Tuesday, February 8, 2011

Jazz Age Beauties: Color Motion Pictures from 1922

Tuesday, February 8, 2011

Susan reporting:

As much as we Nerdy History Girls do love painted portraits, the connection that can be made to the sitter in an early photographed image can be undeniably more intense. The faces that stare out from daguerreotypes and ambrotypes seem like a more direct link to the past, a nifty trick to jump from one century to the next. These are genuine people of the past, not simply modern folk in costume, and while the distinction is impossible to explain, it's equally hard to deny. (Read here and here about other posts on this subject, and we're also certain fans of our Breakfast Links haven't forgotten this haunting 1844 image of the Duke of Wellington.)

Moving pictures in the late 19th and early 20th century make the past even more palpable, even if still-evolving technology resulted in starkly sunlit contrasts and jerky movements. More natural color movies don't come until much later, splashing into theaters with big productions like Gone with the Wind in 1939.

At least that's what we assumed –– until we stumbled across this rare short snippet, recently restored and preserved in the collection of the George Eastman House International Museum of Photography & Film.  It's a test of Kodachrome color film, shot in 1922, more than a decade before Hollywood first began to experiment with color.  The test was made at the Paragon Studios in Fort Lee, NJ, and features two popular silent film actresses, Mae Murray and Hope Hampton, plus an actress from the Ziegfeld Follies, Mary Eaton, and another unidentified woman with a child.

Beyond these women smiling beguilingly at the camera and fiddling with their elaborate hats (the film is silent), not much happens. It's the evocative power of these images themselves that's most striking. These are young women born in the 19th c., women considered beauties in their time. Their bobbed hair, uncorseted dresses, and painted bee-stung lips fix them forever in the first generation of truly modern American women, women who drove cars, held office jobs, voted – and became movie stars. They're F. Scott Fitzgerald heroines of the Jazz Age come to life, and in these fleeting few minutes, they stop time forever.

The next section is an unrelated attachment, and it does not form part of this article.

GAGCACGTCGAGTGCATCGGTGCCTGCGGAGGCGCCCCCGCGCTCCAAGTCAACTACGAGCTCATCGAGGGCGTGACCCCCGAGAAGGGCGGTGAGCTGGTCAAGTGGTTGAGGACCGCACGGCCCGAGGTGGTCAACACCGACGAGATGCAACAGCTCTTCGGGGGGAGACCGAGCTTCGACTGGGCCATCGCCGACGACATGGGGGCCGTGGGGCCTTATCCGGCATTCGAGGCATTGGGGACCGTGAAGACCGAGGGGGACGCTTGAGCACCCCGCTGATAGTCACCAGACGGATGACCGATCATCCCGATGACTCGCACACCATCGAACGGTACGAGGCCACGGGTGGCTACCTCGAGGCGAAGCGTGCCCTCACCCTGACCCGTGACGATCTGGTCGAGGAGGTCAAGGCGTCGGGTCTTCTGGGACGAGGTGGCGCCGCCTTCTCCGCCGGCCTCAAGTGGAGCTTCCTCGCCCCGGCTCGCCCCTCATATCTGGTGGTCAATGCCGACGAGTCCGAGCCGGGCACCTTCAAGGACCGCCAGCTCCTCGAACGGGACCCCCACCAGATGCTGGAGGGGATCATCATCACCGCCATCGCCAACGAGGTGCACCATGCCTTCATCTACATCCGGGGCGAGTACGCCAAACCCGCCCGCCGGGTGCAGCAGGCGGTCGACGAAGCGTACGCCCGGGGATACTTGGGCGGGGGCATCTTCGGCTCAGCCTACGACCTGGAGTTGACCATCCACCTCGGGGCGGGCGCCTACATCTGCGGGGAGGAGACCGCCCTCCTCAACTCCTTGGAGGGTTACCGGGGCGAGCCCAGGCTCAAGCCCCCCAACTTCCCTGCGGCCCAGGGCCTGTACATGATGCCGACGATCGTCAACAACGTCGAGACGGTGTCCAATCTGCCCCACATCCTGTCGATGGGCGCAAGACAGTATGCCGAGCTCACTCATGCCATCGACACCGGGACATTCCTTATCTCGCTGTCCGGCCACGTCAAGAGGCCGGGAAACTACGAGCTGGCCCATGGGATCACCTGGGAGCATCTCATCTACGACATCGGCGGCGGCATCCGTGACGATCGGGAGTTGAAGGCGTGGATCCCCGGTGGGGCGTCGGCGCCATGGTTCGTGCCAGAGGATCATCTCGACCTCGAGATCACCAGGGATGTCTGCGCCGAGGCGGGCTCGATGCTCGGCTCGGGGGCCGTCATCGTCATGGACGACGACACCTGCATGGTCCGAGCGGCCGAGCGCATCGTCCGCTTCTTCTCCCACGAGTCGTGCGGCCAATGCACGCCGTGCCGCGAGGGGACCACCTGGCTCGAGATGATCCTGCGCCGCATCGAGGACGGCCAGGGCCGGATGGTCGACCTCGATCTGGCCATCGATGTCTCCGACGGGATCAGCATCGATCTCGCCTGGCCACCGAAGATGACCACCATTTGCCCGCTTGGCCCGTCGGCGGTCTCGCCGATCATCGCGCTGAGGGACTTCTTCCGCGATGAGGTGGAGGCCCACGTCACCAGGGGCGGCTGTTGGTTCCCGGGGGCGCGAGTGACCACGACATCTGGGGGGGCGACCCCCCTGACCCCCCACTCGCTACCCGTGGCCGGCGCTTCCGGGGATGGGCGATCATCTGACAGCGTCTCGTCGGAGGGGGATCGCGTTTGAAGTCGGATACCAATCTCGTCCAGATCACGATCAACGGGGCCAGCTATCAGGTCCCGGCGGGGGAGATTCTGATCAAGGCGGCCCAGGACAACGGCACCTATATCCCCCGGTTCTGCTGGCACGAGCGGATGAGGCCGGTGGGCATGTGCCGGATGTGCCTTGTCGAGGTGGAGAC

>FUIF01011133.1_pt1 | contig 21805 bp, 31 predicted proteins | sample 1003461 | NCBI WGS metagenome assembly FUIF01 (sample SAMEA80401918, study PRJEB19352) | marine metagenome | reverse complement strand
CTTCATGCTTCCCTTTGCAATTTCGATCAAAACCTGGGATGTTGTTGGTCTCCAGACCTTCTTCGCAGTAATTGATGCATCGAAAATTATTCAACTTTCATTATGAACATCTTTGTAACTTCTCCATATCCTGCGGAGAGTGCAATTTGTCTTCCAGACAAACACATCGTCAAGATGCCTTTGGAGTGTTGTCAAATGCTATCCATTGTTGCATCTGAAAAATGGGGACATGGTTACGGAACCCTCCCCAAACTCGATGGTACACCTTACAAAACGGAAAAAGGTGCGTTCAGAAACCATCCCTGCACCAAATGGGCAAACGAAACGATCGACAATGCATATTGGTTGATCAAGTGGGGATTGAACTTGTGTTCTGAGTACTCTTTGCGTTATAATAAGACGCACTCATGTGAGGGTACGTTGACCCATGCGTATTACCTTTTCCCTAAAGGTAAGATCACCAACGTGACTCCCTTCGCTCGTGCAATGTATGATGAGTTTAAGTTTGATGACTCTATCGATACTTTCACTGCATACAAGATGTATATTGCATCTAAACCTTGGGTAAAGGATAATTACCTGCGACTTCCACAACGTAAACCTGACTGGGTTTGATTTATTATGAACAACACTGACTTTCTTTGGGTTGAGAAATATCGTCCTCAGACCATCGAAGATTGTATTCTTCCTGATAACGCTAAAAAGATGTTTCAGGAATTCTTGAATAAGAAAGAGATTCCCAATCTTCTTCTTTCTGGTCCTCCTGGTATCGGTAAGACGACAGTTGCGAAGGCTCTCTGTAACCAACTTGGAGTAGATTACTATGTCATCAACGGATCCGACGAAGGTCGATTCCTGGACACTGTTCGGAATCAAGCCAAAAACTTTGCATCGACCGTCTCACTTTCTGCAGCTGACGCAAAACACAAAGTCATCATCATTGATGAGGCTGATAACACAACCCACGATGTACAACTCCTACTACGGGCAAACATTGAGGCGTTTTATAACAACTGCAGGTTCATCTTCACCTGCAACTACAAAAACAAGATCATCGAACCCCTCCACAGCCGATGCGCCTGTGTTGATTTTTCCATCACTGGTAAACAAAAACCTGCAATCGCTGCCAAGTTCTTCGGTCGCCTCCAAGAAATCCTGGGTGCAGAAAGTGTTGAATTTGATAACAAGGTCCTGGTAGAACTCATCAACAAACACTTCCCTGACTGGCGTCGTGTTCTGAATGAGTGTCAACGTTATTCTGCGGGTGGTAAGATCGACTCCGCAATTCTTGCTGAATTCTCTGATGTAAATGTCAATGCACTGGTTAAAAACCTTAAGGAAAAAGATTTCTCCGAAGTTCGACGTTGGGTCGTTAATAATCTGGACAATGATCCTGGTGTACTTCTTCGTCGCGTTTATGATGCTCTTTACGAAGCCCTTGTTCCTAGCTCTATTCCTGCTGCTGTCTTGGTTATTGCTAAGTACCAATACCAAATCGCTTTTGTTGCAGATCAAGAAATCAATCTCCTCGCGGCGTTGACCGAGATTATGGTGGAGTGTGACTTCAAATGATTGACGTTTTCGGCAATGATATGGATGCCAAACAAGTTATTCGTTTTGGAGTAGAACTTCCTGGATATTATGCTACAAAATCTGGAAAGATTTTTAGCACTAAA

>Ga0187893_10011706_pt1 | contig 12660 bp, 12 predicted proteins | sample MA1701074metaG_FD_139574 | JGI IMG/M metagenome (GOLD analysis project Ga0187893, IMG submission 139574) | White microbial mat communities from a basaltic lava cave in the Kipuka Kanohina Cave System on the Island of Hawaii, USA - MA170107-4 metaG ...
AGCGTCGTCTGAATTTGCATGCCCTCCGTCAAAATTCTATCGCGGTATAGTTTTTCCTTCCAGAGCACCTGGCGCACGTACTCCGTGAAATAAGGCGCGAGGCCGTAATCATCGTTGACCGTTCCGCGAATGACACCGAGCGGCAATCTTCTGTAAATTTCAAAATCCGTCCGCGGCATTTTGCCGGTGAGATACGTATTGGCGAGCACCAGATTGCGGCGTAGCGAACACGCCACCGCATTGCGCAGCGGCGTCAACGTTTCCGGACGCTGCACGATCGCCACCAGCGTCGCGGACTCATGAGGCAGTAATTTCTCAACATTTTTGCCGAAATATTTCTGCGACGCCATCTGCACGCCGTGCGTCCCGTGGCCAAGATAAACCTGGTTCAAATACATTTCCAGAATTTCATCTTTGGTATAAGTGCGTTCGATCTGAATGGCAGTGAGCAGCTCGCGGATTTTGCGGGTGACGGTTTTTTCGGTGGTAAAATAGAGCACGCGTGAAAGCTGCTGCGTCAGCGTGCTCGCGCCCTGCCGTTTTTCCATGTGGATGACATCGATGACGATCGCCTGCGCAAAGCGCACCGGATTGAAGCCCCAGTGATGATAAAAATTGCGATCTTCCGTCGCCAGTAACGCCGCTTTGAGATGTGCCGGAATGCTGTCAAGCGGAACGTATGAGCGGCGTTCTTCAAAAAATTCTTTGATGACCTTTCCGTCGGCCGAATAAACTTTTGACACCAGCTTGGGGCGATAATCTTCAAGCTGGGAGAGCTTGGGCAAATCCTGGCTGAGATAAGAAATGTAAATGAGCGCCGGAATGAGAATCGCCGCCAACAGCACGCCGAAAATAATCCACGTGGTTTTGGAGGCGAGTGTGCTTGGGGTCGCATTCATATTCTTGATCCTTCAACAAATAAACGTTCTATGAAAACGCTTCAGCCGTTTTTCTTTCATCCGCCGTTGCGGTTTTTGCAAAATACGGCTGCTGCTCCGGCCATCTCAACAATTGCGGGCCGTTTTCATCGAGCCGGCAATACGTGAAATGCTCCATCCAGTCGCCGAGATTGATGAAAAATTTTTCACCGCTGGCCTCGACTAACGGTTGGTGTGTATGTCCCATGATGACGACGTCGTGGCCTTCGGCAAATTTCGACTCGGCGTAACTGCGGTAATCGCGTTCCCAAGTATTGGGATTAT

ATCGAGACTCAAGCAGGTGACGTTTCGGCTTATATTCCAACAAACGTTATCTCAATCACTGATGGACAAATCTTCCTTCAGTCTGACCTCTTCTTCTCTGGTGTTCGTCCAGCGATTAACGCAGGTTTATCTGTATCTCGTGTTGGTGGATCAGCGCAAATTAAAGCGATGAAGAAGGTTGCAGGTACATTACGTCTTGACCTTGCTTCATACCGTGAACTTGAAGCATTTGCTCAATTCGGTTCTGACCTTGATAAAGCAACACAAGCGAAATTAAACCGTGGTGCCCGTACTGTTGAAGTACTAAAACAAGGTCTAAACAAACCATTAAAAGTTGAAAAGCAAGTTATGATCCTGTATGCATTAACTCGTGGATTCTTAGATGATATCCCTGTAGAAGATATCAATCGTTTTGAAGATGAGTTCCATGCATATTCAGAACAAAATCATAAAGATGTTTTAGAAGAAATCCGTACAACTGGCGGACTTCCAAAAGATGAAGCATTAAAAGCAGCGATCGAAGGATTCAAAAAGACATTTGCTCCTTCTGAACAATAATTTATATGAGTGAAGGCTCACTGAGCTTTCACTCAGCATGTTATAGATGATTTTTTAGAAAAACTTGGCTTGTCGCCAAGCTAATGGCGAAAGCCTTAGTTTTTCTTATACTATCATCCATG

Portia Da Costa said...

Oh, I love early photographs and particularly early film. I feel that frisson you describe, seeing the real people of those times, not just modern actors dressed up.

This fleeting clip, actually filmed not all that far from where I live, gives me shivers down my spine.

Roundhay Park Scene 1888

Hope the link works. :)

Deb said...

It's amazing how "modern" these women look--almost 90 years later.

Emma J said...

Oh wow these are completely amazing. The girl in the green velvet whose face is mostly hidden by her hat gives me chills.

Anonymous said...

This is truly amazing. Very surprised at the early date of this. As hobbyist in photography I knew of early color stills but not moving pictures of this era.

I really enjoy your blog.

Victoria Janssen said...

Their makeup is interesting. It isn't quite calibrated to look realistic - maybe it's the same kind they used for B&W? It's pre-Max Factor.

Jacques said...

Some of the clothes look like theatrical costumes, the quasi-medieval dress and the dark green outfit with the white collar. This makes sense for a screen test that didn't really matter. Probably the actresses brought their own costumes as a favor to the director, or the studio could have offered them from their own wardrobe. All ripe for deeper research by film scholars.

Karenmc said...

Wow. Where are you finding all of this great stuff - or how are you finding the time to find all this stuff (I follow the river of 2NHG tweets, too)?

Anonymous said...

I never tire of your posts. I've even used info in them for home educating my kids. This one, though, is ethereal. Indescribable. You've possibly made my week with this one, solitary post!

Witch of Stitches said...

Wonderful to see this. Thanks for posting it.

knitlit kate said...

hi susan! just stumbled on this blog and thought it might interest you with its intellectual approach to fashion. hope all is well!

Alex said...

thanks for sharing this lovely video—what beauties! I've always enjoyed the way classic movies bring the styles, lingo, ideas, and topics of the past to life.

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